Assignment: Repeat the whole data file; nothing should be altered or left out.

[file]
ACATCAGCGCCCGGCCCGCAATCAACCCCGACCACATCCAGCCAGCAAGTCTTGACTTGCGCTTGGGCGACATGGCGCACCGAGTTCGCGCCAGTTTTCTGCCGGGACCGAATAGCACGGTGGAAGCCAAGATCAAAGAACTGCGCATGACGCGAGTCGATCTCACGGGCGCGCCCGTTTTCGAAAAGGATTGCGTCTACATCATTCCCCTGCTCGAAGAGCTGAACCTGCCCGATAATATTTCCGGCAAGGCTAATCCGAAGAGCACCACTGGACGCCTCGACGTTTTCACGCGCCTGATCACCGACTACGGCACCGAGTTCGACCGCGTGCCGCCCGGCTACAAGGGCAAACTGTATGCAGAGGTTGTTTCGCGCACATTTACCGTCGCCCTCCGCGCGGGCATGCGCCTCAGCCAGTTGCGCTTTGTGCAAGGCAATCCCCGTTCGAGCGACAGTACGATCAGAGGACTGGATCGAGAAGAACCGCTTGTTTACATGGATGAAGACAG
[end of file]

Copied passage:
ACATCAGCGCCCGGCCCGCAATCAACCCCGACCACATCCAGCCAGCAAGTCTTGACTTGCGCTTGGGCGACATGGCGCACCGAGTTCGCGCCAGTTTTCTGCCGGGACCGAATAGCACGGTGGAAGCCAAGATCAAAGAACTGCGCATGACGCGAGTCGATCTCACGGGCGCGCCCGTTTTCGAAAAGGATTGCGTCTACATCATTCCCCTGCTCGAAGAGCTGAACCTGCCCGATAATATTTCCGGCAAGGCTAATCCGAAGAGCACCACTGGACGCCTCGACGTTTTCACGCGCCTGATCACCGACTACGGCACCGAGTTCGACCGCGTGCCGCCCGGCTACAAGGGCAAACTGTATGCAGAGGTTGTTTCGCGCACATTTACCGTCGCCCTCCGCGCGGGCATGCGCCTCAGCCAGTTGCGCTTTGTGCAAGGCAATCCCCGTTCGAGCGACAGTACGATCAGAGGACTGGATCGAGAAGAACCGCTTGTTTACATGGATGAAGACAG